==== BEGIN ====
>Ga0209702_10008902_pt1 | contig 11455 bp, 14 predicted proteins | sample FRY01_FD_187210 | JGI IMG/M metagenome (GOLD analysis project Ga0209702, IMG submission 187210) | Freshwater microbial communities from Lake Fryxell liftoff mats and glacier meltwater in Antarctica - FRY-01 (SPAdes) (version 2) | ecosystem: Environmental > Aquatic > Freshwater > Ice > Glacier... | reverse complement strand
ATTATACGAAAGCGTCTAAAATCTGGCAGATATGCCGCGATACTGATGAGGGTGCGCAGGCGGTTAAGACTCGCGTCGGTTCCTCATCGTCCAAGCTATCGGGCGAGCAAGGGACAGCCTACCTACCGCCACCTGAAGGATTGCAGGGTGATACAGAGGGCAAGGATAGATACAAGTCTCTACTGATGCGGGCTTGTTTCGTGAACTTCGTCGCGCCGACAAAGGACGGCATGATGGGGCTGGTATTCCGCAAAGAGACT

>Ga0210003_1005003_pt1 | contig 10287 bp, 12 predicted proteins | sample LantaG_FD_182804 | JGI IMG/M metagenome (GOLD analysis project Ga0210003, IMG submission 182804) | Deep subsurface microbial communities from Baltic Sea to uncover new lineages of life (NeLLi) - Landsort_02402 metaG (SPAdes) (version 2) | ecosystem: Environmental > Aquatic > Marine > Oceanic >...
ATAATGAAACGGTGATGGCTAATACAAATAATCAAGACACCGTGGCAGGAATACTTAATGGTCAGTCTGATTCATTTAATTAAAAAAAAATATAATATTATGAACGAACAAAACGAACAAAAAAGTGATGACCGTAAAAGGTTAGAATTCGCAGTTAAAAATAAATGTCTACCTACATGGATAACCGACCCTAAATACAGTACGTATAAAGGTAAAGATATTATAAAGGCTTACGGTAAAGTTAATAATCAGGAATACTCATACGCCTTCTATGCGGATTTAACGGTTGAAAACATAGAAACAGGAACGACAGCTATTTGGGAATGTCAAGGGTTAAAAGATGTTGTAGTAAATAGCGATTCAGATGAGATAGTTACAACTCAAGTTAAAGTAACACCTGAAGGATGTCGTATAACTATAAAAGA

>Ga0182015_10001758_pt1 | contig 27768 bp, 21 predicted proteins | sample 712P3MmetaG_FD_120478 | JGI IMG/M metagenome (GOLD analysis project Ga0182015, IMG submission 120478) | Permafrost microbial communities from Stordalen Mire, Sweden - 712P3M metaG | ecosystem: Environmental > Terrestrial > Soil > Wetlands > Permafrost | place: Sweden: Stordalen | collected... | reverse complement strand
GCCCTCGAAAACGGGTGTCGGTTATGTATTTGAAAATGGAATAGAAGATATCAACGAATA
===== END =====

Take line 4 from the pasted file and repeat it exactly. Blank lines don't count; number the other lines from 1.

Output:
ATAATGAAACGGTGATGGCTAATACAAATAATCAAGACACCGTGGCAGGAATACTTAATGGTCAGTCTGATTCATTTAATTAAAAAAAAATATAATATTATGAACGAACAAAACGAACAAAAAAGTGATGACCGTAAAAGGTTAGAATTCGCAGTTAAAAATAAATGTCTACCTACATGGATAACCGACCCTAAATACAGTACGTATAAAGGTAAAGATATTATAAAGGCTTACGGTAAAGTTAATAATCAGGAATACTCATACGCCTTCTATGCGGATTTAACGGTTGAAAACATAGAAACAGGAACGACAGCTATTTGGGAATGTCAAGGGTTAAAAGATGTTGTAGTAAATAGCGATTCAGATGAGATAGTTACAACTCAAGTTAAAGTAACACCTGAAGGATGTCGTATAACTATAAAAGA